The popular hand spinners or fidget toys have been the latest craze among kids and adults alike.
The colorful hand-held toys have often been marketed as “stress relievers,” with presumed heath benefits that aid people who have trouble focusing—including those wth ADHD (attention deficit hyperactivity disorder), autism or anxiety.
However, a group of medical practitioners have debunked the claims, and voiced out their concerns regarding the ensuing trend.
“A lot of the patients I see, they might even be talking to me and they’re playing with the spinner, and looking right at it, and not actually answering the questions or doing what they need to be doing,” Dr. Rachele McCarthey, a psychiatrist at the University of Utah’s Behavioral Health Clinic, said in a KSL.com report.
Furthermore, McCarthey added that there remains to be no scientific evidence on whether spinners actually help kids focus inside the classroom.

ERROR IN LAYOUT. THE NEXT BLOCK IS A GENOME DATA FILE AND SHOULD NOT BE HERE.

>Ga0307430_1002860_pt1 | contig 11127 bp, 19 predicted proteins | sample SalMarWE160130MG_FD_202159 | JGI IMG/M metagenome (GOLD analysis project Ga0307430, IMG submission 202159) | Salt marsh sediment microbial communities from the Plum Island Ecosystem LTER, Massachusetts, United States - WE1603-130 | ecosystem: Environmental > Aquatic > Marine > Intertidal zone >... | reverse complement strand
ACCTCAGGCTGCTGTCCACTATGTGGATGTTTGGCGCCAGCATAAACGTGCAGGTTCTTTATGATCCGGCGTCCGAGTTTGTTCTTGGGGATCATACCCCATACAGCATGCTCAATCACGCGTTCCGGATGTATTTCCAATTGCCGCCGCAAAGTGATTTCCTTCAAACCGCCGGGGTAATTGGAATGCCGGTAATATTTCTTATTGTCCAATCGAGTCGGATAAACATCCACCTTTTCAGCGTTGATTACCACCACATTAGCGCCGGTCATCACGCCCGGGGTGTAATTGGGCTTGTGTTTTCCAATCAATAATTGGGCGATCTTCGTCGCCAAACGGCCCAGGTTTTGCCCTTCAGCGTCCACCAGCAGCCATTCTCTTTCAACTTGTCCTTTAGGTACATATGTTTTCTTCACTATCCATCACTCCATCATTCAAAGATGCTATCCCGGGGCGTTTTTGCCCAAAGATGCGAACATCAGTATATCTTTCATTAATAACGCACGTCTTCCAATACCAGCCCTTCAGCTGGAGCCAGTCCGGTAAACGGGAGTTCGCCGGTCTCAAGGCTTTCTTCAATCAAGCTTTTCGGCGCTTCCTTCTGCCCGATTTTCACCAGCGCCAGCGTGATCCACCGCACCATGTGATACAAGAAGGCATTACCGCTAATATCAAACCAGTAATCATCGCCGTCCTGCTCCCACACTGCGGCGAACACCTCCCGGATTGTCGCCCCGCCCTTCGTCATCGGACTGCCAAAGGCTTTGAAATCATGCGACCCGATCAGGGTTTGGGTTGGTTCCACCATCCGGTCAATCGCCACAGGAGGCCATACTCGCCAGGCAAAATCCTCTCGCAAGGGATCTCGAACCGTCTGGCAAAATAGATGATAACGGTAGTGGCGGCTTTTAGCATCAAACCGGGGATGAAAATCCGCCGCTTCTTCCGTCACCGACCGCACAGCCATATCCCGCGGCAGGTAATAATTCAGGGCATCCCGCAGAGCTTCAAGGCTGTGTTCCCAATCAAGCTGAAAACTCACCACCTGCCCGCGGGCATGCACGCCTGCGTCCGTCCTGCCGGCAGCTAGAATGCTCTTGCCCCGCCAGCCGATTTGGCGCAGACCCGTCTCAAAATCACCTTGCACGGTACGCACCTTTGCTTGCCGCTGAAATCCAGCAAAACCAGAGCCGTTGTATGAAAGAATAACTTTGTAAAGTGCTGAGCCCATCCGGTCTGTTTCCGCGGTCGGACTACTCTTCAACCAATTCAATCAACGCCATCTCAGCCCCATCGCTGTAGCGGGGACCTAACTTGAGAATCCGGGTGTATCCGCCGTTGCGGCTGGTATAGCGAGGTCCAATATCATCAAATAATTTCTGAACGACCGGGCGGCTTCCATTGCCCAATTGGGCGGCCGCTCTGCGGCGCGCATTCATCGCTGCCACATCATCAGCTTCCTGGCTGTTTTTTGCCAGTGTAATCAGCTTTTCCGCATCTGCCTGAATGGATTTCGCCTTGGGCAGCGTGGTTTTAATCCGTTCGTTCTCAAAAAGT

Contrary to its supposed focus-enchancing qualities, the whirring and abundance of visual action might instead put too much attention to the gadget itself.
“Kids with ADHD can get really hyperfocused on things that they really find interesting, often to the exclusion of other things going on around,” she added.
Dr. Mark Wolraich, a behavioral paediatrician at Oklahoma University Health Science Center, supported McCarthey’s claims in a separate report from Statnews.com.
“Things that are routine or have some demand, it’s much harder for children with ADHD to be able to pay attention,” he was quoted as saying. “And so, [the spinner] may well make things worse for them.”
Meanwhile, instead of giving children the fidget toys in class, McCarthey suggested some other alternatives.
An exercise ball to sit on during class, a putty (or squishy toy) to hold and squeeze, or a fidget cube which allows the child to squirm and wiggle in their hands. Khristian Ibarrola/JB
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